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How the Yue Yi lun Was Lost: Calligraphy, the Cultural Legacy, and Tang Women Rulers

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Dating back to at least the Han dynasty, calligraphy has been a powerful object of culture and a medium of elite education, document preparation, and character evaluation. Discourses surrounding rulers and calligraphy form an important sub-strand in materials on calligraphy, and these accounts often depict calligraphy as a vehicle capable of reflecting a ruler’s moral character. This paper explores narratives that blame early Tang women power-holders, in particular, the Taiping and Anle Princesses, for borrowing and subsequently losing precious calligraphic items that were considered the authentic work of Wang Xizhi. The analysis focuses on the ways in which the different narratives describe the physical movement or location of the Wang Xizhi pieces in relation to contemporary rule and factional politics. The narratives interpret the calligraphic manuscripts as an example of the cultural inheritance, to which the ruler should properly relate in particular ways. In this way, the fate of the Wang Xizhi artifacts is understood in terms of the complex relationship between imperial power and the court’s cultural legacy.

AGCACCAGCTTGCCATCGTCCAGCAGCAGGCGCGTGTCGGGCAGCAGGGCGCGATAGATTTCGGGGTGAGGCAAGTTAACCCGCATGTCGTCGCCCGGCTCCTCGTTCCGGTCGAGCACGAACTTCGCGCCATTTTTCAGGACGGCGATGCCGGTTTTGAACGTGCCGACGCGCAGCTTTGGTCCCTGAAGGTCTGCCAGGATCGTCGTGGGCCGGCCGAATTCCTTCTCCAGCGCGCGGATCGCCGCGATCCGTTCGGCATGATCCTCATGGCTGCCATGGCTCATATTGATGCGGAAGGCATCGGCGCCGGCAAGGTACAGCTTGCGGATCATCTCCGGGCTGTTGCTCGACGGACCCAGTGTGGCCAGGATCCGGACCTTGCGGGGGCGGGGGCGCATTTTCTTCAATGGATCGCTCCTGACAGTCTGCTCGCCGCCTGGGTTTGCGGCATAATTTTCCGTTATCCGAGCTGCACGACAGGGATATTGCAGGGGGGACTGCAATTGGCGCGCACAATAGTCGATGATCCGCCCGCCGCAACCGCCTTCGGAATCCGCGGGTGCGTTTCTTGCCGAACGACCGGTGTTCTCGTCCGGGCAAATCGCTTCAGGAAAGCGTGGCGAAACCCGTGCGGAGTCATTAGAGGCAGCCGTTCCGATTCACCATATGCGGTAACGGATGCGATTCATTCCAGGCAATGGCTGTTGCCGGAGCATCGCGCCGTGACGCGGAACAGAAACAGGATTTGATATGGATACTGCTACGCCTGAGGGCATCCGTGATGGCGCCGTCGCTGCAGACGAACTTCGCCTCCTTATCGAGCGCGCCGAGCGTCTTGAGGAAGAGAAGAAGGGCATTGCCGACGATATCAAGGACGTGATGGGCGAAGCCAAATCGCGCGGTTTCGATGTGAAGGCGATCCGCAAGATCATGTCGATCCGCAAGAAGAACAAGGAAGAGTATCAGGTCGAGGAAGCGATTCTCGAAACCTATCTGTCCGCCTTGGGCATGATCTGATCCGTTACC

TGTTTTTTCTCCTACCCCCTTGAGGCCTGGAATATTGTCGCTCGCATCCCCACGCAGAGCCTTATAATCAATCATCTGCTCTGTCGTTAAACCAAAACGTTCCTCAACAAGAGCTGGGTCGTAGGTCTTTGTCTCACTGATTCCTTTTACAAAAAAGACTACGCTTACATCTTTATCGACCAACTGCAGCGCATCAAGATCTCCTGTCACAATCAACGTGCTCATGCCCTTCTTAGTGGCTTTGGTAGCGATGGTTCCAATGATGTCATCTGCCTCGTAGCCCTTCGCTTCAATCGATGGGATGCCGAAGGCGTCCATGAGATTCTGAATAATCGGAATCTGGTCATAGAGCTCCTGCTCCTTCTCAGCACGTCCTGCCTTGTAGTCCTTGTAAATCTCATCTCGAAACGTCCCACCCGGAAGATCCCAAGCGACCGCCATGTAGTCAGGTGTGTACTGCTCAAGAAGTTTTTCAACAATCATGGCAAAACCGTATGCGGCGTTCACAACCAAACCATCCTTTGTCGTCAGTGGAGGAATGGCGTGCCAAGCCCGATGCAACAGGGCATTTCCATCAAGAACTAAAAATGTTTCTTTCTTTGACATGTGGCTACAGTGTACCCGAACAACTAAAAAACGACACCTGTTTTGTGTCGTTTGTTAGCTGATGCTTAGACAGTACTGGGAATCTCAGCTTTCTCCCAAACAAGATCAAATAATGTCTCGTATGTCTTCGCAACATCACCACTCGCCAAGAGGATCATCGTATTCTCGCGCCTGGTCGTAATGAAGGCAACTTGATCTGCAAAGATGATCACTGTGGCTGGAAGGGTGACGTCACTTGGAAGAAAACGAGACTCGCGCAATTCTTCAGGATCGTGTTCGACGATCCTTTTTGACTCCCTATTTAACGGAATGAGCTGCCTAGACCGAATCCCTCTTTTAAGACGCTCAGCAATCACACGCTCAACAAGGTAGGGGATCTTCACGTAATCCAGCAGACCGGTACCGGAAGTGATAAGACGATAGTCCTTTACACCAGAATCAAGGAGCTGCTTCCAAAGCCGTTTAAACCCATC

Affiliations: 1: University of Miami rdoran@miami.edu

10.3868/s010-006-017-0023-2
/content/journals/10.3868/s010-006-017-0023-2
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/content/journals/10.3868/s010-006-017-0023-2
2017-11-02
2018-08-17

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